What is War Machine, exactly?
Based on the title, you’d assume it’s a war movie. A proper, boots on sand, bullets in brains, red-hot, white-knuckle, ooh-rah war movie. And based on the presence of cinematographer Dariusz Wolski, you might hope for that. War Machine isn’t a war movie.
Look at Brad Pitt. He plays four-star general Glen McMahon as an amped-up macho caricature. He’s bowlegged and mast-straight, hands half-clenched into claws. He blows into the movie like an angry lobster. He’s a man’s man, a soldier’s soldier. “The Glenimal”, people call him. Surely, then, War Machine is a satire?
Not exactly, no.
A biopic, maybe? The movie is based on a book, The Operators, by Michael Hastings, which grew out of a notorious 2010 Rolling Stone profile of General Stanley McChrystal. The article helped lose Gen. McCrystal his job as commander of all NATO and U.S. forces in Afghanistan; the book deconstructed modern military mythology. Brad Pitt’s general is supposed to be that one. War Machine is fiction, ultimately, but it runs a careful, cautionary finger along reality, especially that which surrounded the essentially-unwinnable war in Afghanistan in the months following Barack Obama’s election. Not a biopic, then, but War Machine certainly has a twist of the genre’s condemnatory DNA.
I don’t really know what War Machine is, and I suspect nobody else does, either. It’s all of these things, sometimes, all at once or one at a time, but it’s also often none of them. More than a coherent movie, War Machine is an assemblage of scenes. Some are aimless and unnecessary; others are wonderful. There are actor’s flourishes and great lines of dialogue that suggest one of the smartest, most bitingly satirical deconstructions of foreign policy that I can recall, but the defiance with which the things that work refuse to do so alongside the things that don’t reposition War Machine as a picture more frustrating and unfathomable than legitimately effective.
I should say that I love this movie, almost in spite of itself, and in spite of Pitt’s absurdist take on the stereotypical square-jawed general, who’s despatched to Afghanistan to effectively supervise the troops’ pulling out from the area and requests another 40,000 to bolster his counterinsurgency campaign. Writer-director David Michod is telling a frustrating story about a frustrating person during a frustrating conflict, but I find it unlikely that all of his film’s tonal inconsistencies are attributable to that. The way the scenes are structured, arranged and directed, you’d be forgiven for thinking that wartime bureaucracy is not only the subject of War Machine, but the environment within which it was made.
Pitt’s performance is at the centre of it all, and he makes enough of a meal of it to feed all the troops under his command. His close-knit circle of confidantes would gobble it all gladly, and that’s one of the things about War Machine that made it, for me, at least, so thoroughly likeable. The movie treats this ludicrous man with such fairness and understanding that your natural inclinations are to pity, root for and admire him; to see the logic in his outdated machismo, and the possibilities of his bonkers plan to win the favour of the local populace by wresting control of the most troubled provinces from the Taliban. War Machine manages to touch on some of the fundamental absurdities of the war in Afghanistan. There are so few scenes of traditional fighting because the war’s being fought in boardrooms and schools and the homes of local leaders, one of whom, played by Sir Ben Kingsley, is almost as much of a caricature as Pitt’s cocksure general.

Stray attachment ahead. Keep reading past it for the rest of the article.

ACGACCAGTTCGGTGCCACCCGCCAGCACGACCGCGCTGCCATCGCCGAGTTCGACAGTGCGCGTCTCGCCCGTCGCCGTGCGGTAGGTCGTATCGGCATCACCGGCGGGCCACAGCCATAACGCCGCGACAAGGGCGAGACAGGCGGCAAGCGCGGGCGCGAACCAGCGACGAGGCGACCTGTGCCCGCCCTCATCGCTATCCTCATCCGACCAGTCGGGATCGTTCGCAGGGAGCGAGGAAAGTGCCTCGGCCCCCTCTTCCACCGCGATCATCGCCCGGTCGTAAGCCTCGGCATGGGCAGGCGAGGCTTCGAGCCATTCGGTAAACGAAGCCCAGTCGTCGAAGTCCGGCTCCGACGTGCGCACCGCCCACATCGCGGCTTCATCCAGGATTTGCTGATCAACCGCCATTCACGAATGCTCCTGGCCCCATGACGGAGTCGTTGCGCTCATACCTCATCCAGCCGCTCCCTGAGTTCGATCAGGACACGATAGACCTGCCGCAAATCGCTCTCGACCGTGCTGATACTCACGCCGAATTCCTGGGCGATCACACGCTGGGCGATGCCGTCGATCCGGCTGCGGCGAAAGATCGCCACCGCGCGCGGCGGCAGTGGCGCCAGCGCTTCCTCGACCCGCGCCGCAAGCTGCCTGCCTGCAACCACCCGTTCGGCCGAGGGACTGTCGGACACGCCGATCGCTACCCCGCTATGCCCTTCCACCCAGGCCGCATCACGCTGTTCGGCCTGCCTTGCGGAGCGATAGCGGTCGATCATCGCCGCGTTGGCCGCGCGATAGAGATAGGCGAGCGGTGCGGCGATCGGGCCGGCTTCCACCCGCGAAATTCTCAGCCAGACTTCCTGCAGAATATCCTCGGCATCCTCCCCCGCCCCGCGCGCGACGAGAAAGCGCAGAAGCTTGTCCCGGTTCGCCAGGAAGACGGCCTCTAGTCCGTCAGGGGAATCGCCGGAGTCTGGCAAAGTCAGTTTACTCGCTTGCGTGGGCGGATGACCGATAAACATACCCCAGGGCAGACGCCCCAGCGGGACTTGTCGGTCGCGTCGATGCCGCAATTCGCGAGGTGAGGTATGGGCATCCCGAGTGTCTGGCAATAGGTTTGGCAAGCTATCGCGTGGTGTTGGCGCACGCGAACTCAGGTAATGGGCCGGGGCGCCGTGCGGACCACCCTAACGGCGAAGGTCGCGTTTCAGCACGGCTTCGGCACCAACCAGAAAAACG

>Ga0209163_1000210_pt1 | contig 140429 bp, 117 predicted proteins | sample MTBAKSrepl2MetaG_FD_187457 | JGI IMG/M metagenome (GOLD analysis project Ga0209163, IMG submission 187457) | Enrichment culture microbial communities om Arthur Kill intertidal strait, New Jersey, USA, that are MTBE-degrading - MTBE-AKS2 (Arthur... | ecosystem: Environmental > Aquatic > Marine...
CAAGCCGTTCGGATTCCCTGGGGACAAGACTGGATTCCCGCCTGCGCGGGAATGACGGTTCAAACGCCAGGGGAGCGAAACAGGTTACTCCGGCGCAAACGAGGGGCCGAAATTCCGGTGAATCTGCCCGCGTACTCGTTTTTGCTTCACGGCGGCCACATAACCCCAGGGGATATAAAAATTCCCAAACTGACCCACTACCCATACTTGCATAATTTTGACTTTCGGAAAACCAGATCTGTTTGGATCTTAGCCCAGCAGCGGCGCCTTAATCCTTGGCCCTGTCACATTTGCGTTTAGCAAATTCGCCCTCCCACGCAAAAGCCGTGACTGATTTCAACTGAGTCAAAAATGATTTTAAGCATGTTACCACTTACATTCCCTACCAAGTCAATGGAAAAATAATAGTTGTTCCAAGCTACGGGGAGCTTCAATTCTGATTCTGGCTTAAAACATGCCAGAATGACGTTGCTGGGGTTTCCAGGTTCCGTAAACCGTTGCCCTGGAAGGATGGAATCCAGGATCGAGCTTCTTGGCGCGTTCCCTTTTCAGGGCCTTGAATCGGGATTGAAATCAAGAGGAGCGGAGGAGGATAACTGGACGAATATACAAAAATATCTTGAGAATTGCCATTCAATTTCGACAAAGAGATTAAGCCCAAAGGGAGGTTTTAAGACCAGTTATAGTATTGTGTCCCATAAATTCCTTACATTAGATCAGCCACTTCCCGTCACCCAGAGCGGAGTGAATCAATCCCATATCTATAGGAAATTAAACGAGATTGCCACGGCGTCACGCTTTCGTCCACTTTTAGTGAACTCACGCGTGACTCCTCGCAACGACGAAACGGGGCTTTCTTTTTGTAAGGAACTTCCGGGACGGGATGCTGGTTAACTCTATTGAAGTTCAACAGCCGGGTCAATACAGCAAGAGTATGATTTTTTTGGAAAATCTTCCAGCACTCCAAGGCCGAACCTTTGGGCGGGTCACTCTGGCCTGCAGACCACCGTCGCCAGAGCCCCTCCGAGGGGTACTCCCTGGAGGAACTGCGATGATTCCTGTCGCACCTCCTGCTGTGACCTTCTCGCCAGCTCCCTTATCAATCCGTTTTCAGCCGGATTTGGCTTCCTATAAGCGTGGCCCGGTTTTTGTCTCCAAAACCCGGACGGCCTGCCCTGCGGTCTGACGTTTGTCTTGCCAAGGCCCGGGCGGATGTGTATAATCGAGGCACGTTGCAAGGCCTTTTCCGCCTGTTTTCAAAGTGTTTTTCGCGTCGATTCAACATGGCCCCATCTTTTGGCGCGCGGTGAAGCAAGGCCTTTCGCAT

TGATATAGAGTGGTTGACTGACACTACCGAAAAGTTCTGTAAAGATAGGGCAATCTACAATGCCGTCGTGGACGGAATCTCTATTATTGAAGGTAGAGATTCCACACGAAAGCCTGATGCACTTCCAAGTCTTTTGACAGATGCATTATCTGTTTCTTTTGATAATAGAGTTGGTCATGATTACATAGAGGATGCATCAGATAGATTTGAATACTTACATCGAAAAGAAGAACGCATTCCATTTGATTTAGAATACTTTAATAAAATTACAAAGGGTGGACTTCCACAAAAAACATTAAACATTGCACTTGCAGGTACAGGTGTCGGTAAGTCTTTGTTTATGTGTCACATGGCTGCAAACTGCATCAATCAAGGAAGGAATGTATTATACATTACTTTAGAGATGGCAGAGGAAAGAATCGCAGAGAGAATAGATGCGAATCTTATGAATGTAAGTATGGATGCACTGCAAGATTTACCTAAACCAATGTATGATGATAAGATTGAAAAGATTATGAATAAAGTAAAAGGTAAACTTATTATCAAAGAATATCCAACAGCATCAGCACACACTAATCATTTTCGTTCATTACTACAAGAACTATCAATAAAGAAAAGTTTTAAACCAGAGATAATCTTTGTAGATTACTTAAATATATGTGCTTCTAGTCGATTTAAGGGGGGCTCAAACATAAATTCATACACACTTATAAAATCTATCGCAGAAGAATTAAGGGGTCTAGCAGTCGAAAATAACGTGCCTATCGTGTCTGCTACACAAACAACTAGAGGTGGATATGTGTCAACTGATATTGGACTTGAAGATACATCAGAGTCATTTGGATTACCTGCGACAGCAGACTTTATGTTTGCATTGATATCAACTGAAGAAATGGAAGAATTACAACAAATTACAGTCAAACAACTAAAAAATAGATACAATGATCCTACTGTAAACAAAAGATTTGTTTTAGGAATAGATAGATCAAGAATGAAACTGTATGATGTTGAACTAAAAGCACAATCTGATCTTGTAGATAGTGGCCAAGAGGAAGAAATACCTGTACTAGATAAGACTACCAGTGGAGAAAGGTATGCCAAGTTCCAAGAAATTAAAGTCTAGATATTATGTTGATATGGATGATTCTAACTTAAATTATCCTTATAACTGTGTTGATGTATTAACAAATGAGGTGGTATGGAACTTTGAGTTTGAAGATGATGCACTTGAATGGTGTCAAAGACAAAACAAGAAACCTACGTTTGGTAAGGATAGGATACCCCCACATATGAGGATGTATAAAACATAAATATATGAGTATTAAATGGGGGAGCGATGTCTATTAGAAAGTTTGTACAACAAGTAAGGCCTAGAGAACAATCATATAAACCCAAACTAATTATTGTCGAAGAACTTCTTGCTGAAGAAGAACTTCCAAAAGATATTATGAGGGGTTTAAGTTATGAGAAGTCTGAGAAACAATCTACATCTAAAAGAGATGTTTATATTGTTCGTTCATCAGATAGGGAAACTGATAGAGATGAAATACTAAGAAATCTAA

Netflix has coaxed stars before, but none that glimmer like Brad Pitt, and you have to wonder if his casting was a promotional decision rather than an artistic one. Wherever you stand on his performance, the question of whether its right for this particular movie never goes away. The supporting actors fare much better, though, and all the scenes that do work do so mostly because they’re bolstered by familiar, welcome faces. Anthony Michael Hall plays McMahon’s second-in-command, Topher Grace his media advisor, Meg Tilly his long-suffering wife. Will Poulter and Lakeith Stanfield are on-hand as rank-and-file soldiers; Scoot McNairy scoffs and scribbles as the Rolling Stone reporter embedded with the team. There’s a part for Aymen Hamdouchi as McMahon’s Afghan aide-de-camp (when he arrives at the base, he’s stopped by security on suspicion of being a suicide bomber). Even Tilda Swinton turns up for a show-stealing turn as a German politician who detonates McMahon’s ideology. She’s there for one scene, but its War Machine’s best, and when she leaves she takes the movie with her.
McNairy’s narration often parrots lines from McMahon’s (made-up) memoir, One Leg at a Time, the title of which is supposed to refer to how even world-saving military heroes put their pants on just like everyone else. It can feel silly, and it often is, but there’s something about that notion that Pitt’s performance, and the movie overall, really maintains. You’re invited to laugh at McMahon, and you probably will, but you might find yourself liking him, too. He’s committed to his ego, but also to his men, and to the people of Afghanistan, and his ideals. And in a performance so over-the-top, so comically absurd, what’s most impressive is that he never comes across as anything less than completely sincere.
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